we’ve got this weird cyclical attraction thing going and I’m sorry
for my part in it but really I can’t see it working, the problem
for me is how you just don’t need anything and my phrase book
had nothing listed under that heading.

© Sarah Clancy
 
Thanks to Sarah Clancy for the poem, Phrase Books Never Equip you for the Answers , which is taken from Thanks for Nothing Hippies . Published Salmon Poetry 2012.


Kate Dempsey

Kate Dempsey’s poetry is widely published in Ireland and the UK including Poetry Ireland Review,The Shop, Orbis and Magma. Kate blogs at Writing.ie and Emerging Writer .

You can catch her on Twitter at PoetryDivas.

It’s What You Put Into It

For Grace
 
On the last day of term
you brought home a present,
placed it under the tree,
a light, chest-shaped mystery
wrapped in potato stamped paper
intricate with angels and stars.
 
Christmas morning
you watched as we opened it,
cautious not to tear the covering.
Inside, a margarine tub, empty.
Do you like it? eyes huge.
It’s beautiful.
What is it, sweetheart?
A box full of love, you said.

 
You should know, O my darling girl,
it’s on the dresser still
and from time to time, we open it.”
 
© Kate Dempsey, all rights reserved.


Celia De Fréine

Celia de Fréine is a poet, playwright and screenwriter who writes in Irish and English, her site is  at http://celiadefreine.com/

An Bhean Chaointe

 
Taim ag caoineadh anois chomh fada
agus is chumhin liom
ce gur dócha go raibh me óg trath-
seans fiú amháin gp mbinn ag súgradh.
Ni cuimhin liom an t-am sin
ná an ghruaim a chinn an ghairm seo dom.
 
Ni cuimhin liom ach oiread
éinne den dream
atá caointe agam-
ní dhearna mé taighde ar a saol
ná nior léigh mé cur síos orthu
i gcolún na marbh.
 
Ach is maith is eol dom
gach uair a sheas mé
taobh le huaigh bhealschoilte,
gur chomóir me gach saol
go huile is go hiomlán,
gur laoidh mé éachtaí
 
na nua-mharbh
is gur eachtaigh mé
lorg a sinsear.
Tigím anois
go bhfuil na caointe seo
tar éis dul in bhfedhim orm.
 
Dá mbeadh jab eile agam
ba bhreá liom bheith im scealaí-
sui le hais na tine is scéalta a insint.
D’éistfeá liom- tharraingeodh
d’Eddifon asam iad
á n-alpadh sa treo is go slanofaí mé.
 
Faoi Chabáistí is Ríonacha, Published by  Clo Iar-Chonnachta, indreabhán, 2001.


‘Phrase Books Never Equip you for the Answers’, by Sarah Clancy

Phrase Books Never Equip you for the Answers

“on the morning of the fifteenth time we went through
our sleep-with-your-ex routine, I had the usual optimism
thing about mistakes is to not keep repeating the same ones
I said disregarding the government health warning
on the cigarettes I was sucking, crossing the road without
stopping speaking or looking, ignoring the red man pulsing
on the lights at the junction, I was wired direct and I said;
I know, I’ll write you the definitive user manual for me.
You said I was arrogant that we should make it up as we go,
and I said; well could I do a mind map then? With
here be dragons marked clearly in red, so we won’t flounder
like last time end up washed up dehydrated and drained
well I was, fairly wired, I said ‘in each shipwreck we’re lessened
embittered, come on, let me at least try to fix it, I can write us
a blueprint for the new improved version, and you laughed
and said well damn you for a head-wreck, go on then and do it.

So I wrote, but it came out all stilted, like a work in translation
see when I say, let me fix that or give it here and I’ll do it
it means I need you, and if I tell you for example how
I’ll re-arrange the universe to your liking it doesn’t mean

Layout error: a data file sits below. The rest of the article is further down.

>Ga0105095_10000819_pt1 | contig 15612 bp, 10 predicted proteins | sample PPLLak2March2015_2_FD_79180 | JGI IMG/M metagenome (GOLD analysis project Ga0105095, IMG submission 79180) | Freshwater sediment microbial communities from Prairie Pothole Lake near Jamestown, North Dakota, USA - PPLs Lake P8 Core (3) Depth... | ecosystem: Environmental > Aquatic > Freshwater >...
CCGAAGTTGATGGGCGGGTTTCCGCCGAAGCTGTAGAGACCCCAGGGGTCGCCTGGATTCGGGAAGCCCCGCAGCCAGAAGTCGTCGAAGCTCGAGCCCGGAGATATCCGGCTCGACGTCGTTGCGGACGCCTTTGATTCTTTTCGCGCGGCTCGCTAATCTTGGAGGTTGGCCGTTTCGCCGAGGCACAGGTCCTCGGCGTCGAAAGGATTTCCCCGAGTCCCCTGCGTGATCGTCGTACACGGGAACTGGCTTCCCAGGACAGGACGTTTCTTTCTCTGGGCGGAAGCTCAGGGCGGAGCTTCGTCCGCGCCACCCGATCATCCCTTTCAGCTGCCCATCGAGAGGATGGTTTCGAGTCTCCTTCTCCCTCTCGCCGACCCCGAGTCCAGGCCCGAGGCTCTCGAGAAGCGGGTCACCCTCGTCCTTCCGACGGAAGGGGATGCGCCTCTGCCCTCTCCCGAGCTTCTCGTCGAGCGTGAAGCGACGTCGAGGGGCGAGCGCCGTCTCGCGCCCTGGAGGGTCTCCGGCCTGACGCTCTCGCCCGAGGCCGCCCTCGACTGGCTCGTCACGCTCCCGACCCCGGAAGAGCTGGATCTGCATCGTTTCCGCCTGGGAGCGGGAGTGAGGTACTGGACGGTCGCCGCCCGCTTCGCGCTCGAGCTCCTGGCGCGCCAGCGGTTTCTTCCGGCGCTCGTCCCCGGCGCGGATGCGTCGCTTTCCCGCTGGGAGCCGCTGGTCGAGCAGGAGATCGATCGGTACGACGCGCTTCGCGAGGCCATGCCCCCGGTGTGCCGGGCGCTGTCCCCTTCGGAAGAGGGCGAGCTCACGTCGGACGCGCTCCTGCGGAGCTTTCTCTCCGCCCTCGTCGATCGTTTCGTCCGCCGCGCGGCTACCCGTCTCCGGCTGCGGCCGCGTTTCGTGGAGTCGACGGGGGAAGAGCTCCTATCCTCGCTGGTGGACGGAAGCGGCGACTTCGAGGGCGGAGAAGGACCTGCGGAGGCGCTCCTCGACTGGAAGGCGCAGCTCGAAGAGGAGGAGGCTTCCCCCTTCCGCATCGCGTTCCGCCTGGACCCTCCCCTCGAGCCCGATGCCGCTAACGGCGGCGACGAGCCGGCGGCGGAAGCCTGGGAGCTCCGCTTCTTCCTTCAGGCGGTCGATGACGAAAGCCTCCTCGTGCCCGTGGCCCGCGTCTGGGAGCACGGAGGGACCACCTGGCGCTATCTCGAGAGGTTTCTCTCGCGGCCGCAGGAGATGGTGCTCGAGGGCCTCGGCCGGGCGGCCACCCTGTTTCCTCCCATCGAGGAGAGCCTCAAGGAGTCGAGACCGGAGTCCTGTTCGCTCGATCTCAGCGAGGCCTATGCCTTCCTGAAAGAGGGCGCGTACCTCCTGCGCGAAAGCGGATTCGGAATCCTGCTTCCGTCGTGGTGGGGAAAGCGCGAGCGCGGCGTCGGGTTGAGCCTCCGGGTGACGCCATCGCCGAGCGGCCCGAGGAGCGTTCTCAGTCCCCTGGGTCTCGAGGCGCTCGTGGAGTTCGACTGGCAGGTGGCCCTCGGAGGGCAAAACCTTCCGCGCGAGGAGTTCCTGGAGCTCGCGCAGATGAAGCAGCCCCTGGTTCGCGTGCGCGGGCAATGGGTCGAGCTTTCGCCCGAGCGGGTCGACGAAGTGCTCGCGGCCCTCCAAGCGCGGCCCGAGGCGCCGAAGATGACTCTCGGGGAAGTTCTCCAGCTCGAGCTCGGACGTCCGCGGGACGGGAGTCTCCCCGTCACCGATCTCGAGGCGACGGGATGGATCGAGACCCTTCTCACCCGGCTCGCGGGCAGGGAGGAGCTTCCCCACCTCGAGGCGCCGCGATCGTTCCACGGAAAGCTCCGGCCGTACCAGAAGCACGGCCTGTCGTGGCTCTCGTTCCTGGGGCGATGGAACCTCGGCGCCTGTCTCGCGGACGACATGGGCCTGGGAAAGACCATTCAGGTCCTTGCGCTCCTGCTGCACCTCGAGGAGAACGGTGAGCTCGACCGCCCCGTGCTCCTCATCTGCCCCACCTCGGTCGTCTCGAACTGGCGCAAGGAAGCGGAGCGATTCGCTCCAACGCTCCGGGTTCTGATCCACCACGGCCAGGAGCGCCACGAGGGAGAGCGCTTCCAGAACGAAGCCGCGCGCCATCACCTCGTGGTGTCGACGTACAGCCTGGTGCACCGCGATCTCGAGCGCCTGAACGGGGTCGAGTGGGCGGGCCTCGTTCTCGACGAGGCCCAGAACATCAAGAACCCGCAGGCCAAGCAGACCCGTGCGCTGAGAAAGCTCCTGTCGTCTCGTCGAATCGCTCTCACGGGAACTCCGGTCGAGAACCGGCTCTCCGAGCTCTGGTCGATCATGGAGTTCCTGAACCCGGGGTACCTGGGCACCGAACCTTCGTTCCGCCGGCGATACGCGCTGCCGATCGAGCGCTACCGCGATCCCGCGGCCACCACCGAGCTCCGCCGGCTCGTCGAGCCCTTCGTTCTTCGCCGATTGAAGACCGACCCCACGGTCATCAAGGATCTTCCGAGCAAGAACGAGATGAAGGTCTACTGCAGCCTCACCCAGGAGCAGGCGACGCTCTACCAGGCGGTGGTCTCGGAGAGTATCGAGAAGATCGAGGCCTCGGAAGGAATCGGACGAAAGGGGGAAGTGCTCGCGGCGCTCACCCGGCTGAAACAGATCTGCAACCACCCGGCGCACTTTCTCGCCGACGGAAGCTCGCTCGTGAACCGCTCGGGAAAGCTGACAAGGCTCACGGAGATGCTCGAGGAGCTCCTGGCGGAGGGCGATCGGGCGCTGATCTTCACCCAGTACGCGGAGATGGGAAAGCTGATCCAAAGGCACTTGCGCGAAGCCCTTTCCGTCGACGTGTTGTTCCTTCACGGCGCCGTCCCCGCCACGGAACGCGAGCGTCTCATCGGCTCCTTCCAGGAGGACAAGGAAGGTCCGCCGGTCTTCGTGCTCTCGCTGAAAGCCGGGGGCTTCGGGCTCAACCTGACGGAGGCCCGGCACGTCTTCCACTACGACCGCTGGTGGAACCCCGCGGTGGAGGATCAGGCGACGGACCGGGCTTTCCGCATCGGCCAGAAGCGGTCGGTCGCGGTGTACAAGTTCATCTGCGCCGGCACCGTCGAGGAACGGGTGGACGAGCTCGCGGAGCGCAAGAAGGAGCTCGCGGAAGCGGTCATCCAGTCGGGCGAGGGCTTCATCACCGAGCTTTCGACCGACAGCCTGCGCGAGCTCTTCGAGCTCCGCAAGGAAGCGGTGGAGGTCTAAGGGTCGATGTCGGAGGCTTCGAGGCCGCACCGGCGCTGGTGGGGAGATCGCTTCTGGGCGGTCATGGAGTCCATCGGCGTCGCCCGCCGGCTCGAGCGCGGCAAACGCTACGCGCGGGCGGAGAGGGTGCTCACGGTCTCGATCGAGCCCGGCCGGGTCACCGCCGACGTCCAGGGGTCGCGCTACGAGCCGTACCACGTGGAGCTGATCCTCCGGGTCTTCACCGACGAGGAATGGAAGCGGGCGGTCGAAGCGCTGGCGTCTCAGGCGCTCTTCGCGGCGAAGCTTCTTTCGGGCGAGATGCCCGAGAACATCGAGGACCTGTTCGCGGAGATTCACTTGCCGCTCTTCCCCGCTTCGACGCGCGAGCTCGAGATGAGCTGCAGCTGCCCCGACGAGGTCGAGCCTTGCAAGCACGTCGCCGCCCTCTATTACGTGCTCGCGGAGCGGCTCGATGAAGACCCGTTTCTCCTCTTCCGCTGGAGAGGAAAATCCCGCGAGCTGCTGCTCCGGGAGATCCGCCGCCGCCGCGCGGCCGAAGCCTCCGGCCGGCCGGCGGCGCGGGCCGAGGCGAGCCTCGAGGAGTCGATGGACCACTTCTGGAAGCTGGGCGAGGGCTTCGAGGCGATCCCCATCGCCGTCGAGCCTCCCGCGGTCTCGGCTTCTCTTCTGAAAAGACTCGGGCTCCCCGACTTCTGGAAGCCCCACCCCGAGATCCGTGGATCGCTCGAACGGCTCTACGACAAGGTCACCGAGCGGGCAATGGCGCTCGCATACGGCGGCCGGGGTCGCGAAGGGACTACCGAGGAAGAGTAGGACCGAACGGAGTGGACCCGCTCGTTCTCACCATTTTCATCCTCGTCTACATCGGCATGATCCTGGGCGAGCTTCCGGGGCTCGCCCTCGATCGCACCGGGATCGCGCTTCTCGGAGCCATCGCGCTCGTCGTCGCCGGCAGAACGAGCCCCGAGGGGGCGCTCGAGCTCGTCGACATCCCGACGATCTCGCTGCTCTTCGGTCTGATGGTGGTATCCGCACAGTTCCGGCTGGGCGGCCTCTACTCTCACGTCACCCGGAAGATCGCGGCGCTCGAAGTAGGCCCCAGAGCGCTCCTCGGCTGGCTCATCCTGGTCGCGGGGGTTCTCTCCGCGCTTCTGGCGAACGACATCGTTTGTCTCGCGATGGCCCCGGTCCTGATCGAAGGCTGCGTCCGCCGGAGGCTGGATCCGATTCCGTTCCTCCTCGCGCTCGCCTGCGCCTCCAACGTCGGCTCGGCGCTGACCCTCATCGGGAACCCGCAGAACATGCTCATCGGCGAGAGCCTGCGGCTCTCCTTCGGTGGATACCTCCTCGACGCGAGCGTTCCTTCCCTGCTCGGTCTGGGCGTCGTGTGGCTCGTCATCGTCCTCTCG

I’m superior in fact, translated it’s about the same as the last one-
‘can you not see, how I need you? And when I come out with all those
‘you-shoulds’ that drive you demented, there’s no disrespect in ‘em
verbatim they’re whispering I’d be desolated without you
and when you call me control freak, the tendencies you’re describing
are inherently rooted in my fear of you leaving and how I’ll react.

Less-wired more hopeful I brought you my phrase book
on our very next meeting but you kissed my cheek and said
let me stop you a minute and then those awful words that never
signify good outcomes, listen I’ve been thinking… I know
we’ve got this weird cyclical attraction thing going and I’m sorry
for my part in it but really I can’t see it working, the problem
for me is how you just don’t need anything and my phrase book
had nothing listed under that heading.”

© Sarah Clancy

Thanks to Sarah Clancy  for the poem,  Phrase Books Never Equip you for the Answers , which is taken from Thanks for Nothing Hippies , which will be launched in April 2012, by Salmon Poetry. Hippy Get a Job , by Sarah Clancy, is here.

An evening of women’s literature at the Irish Writer’s Centre (06/01/2012)

The Irish Writer’s Centre,  last evening  06/01/2012,  hosted along with Dublin City Council a celebration of women’s poetry, music and literature to mark Oíche Nollaig Na mBan (Women’s Christmas). The event was presented by June Considine.

And what a night it was.

The event was bi-partite in structure, with readings by three poets and story-tellers to begin, a brief interval filled with music was quickly followed by three more readings by three more women writers. The first half was decidedly poetic, with readings in English and Irish by Celia de Fréine, Nuala Ní Dhomhnaill and Eilis Ní Dhuibhne.

Celia De Fréine read In Relation to Each Other, Dearbhail , Celia Óg , and Ophelia. Dearbhail was indeed heart-breaking, the tale of the murder of Dearhbail by jealous women.

Eilis Ní Dhuibhne read two tales , The Man Who Had No Story and The Blind. 

Nuala Ní Dhomhnaill read from a few collections, Including from my favourite Pharaoh’s Daughter, with translations by Paul Muldoon,  Michael  Hartnett,  and Dr. Eiléan Ní Chuilleanáin.  Poems read included , The Language, Dán do Melissa, and Closure.

Music flowed along with wine  as Jane Hughes on cello & Ellen Cranitch on flute played a selection from Carolan and Tchaikovsky, including the much giggled upon Fanny Power.

Interval over, the business of literature reared it’s head in the shape of Mary O Donnell ,who read from a WIP about Northern Ireland , alongside two  poems which were tremendous and indicate a wonderful talent in two quite distinct areas of writerly discipline.

Sarah Clancy charmed the crowd with her Argument Poems , which included Ringing in Sick  To Go Mermaid-Hunting,  Cinderella Backwards , and Riot Act. 

Mia Gallagher topped the evening off with some reading from her upcoming book.

This should not have been a unique evening in the calendar. There  are hints of more such evenings being planned, the audience was mixed  between the sexes and they were always interested. It was utterly charming, eclectic and beautifully balanced. I expect that people who wish more detail on the music and books can contact the Irish Writer’s Centre directly. Kudos to the board, volunteers and organisers for a great evening.

Pic by Stephanie Joy